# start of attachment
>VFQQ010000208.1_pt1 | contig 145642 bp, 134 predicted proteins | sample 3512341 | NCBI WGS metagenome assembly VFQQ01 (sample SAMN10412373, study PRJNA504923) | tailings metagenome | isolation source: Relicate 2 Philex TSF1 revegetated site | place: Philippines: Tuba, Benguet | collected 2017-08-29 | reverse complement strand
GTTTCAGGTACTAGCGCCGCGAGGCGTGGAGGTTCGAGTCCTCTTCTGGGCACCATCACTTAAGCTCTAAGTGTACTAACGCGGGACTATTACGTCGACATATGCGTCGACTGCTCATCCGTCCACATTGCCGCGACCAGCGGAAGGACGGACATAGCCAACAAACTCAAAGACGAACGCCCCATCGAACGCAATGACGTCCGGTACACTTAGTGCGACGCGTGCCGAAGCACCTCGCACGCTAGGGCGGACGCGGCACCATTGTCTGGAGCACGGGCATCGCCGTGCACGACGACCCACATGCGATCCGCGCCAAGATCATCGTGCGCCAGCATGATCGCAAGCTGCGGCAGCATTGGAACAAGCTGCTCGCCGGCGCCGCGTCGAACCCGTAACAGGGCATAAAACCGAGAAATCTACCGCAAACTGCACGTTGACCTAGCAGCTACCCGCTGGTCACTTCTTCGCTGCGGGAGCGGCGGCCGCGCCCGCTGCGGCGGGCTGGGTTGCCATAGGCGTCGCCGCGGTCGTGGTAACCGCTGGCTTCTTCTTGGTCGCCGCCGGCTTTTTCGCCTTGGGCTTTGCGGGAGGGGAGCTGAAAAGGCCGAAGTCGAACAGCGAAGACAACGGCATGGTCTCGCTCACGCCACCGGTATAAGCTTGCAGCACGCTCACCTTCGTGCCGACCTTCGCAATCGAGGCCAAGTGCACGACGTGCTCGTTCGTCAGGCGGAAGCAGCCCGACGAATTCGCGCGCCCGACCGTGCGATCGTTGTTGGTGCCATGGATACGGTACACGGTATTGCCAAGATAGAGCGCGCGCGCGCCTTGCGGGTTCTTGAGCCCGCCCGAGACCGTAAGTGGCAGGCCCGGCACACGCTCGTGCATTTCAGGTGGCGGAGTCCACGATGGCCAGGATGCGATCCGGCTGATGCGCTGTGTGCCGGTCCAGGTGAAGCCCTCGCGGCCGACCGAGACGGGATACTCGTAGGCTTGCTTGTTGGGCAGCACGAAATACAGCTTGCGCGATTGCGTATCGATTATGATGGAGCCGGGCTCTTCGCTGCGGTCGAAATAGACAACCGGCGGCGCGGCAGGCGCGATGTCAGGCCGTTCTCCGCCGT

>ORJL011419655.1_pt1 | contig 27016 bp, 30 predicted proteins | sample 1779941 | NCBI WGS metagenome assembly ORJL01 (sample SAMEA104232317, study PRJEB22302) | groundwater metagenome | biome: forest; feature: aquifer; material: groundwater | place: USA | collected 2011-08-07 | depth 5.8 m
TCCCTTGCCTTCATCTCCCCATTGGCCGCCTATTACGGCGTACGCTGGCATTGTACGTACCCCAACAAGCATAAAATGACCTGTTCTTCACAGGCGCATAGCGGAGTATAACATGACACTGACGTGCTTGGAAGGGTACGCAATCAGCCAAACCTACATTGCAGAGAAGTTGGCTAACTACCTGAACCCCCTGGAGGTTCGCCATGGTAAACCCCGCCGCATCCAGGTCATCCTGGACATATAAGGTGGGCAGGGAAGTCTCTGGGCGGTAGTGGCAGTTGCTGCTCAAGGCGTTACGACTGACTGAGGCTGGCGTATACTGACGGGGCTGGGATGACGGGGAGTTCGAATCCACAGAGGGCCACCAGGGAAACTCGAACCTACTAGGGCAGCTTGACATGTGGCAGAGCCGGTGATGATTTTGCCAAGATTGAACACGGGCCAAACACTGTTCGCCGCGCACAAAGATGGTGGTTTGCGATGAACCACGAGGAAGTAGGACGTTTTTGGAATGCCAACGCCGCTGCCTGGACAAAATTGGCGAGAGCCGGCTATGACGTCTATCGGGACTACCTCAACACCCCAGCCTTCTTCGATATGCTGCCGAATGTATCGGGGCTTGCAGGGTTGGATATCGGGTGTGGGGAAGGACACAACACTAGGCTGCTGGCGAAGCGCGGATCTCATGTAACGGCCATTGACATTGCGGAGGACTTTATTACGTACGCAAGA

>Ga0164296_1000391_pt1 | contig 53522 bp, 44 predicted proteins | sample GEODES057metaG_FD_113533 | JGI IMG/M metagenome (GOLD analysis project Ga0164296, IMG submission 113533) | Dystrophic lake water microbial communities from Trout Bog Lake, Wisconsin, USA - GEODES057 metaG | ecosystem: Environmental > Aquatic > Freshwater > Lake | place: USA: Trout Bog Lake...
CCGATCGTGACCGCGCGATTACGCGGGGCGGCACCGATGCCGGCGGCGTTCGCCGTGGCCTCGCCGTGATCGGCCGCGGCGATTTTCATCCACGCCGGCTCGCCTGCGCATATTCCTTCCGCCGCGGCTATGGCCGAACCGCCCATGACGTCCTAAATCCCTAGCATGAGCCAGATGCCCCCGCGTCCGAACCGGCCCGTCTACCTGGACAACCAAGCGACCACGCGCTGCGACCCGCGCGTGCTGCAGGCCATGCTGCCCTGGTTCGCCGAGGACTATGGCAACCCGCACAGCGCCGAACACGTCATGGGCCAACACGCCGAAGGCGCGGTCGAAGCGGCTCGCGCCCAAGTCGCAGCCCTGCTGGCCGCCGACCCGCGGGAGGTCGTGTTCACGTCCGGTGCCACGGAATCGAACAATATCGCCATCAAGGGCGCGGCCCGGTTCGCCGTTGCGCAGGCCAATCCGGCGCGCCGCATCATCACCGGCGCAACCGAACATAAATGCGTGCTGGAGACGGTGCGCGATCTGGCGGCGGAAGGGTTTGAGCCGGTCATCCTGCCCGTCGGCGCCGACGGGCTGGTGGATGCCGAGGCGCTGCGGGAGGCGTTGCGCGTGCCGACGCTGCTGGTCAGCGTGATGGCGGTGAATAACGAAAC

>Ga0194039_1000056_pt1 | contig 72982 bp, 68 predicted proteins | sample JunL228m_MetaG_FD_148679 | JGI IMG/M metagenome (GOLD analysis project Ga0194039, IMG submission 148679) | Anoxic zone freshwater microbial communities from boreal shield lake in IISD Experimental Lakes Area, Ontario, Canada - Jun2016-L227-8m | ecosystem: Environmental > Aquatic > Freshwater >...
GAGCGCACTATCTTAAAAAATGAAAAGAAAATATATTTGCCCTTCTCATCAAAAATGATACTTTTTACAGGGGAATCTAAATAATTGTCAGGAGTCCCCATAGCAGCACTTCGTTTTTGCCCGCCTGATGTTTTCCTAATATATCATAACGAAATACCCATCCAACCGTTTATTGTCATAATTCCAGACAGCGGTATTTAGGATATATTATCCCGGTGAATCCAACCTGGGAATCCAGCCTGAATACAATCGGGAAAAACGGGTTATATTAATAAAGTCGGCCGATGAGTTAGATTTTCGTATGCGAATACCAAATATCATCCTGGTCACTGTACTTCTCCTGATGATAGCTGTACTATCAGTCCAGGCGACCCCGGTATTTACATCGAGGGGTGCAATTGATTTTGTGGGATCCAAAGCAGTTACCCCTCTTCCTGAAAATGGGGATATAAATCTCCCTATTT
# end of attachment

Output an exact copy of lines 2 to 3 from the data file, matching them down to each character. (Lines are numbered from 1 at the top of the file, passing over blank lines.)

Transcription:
GTTTCAGGTACTAGCGCCGCGAGGCGTGGAGGTTCGAGTCCTCTTCTGGGCACCATCACTTAAGCTCTAAGTGTACTAACGCGGGACTATTACGTCGACATATGCGTCGACTGCTCATCCGTCCACATTGCCGCGACCAGCGGAAGGACGGACATAGCCAACAAACTCAAAGACGAACGCCCCATCGAACGCAATGACGTCCGGTACACTTAGTGCGACGCGTGCCGAAGCACCTCGCACGCTAGGGCGGACGCGGCACCATTGTCTGGAGCACGGGCATCGCCGTGCACGACGACCCACATGCGATCCGCGCCAAGATCATCGTGCGCCAGCATGATCGCAAGCTGCGGCAGCATTGGAACAAGCTGCTCGCCGGCGCCGCGTCGAACCCGTAACAGGGCATAAAACCGAGAAATCTACCGCAAACTGCACGTTGACCTAGCAGCTACCCGCTGGTCACTTCTTCGCTGCGGGAGCGGCGGCCGCGCCCGCTGCGGCGGGCTGGGTTGCCATAGGCGTCGCCGCGGTCGTGGTAACCGCTGGCTTCTTCTTGGTCGCCGCCGGCTTTTTCGCCTTGGGCTTTGCGGGAGGGGAGCTGAAAAGGCCGAAGTCGAACAGCGAAGACAACGGCATGGTCTCGCTCACGCCACCGGTATAAGCTTGCAGCACGCTCACCTTCGTGCCGACCTTCGCAATCGAGGCCAAGTGCACGACGTGCTCGTTCGTCAGGCGGAAGCAGCCCGACGAATTCGCGCGCCCGACCGTGCGATCGTTGTTGGTGCCATGGATACGGTACACGGTATTGCCAAGATAGAGCGCGCGCGCGCCTTGCGGGTTCTTGAGCCCGCCCGAGACCGTAAGTGGCAGGCCCGGCACACGCTCGTGCATTTCAGGTGGCGGAGTCCACGATGGCCAGGATGCGATCCGGCTGATGCGCTGTGTGCCGGTCCAGGTGAAGCCCTCGCGGCCGACCGAGACGGGATACTCGTAGGCTTGCTTGTTGGGCAGCACGAAATACAGCTTGCGCGATTGCGTATCGATTATGATGGAGCCGGGCTCTTCGCTGCGGTCGAAATAGACAACCGGCGGCGCGGCAGGCGCGATGTCAGGCCGTTCTCCGCCGT

>ORJL011419655.1_pt1 | contig 27016 bp, 30 predicted proteins | sample 1779941 | NCBI WGS metagenome assembly ORJL01 (sample SAMEA104232317, study PRJEB22302) | groundwater metagenome | biome: forest; feature: aquifer; material: groundwater | place: USA | collected 2011-08-07 | depth 5.8 m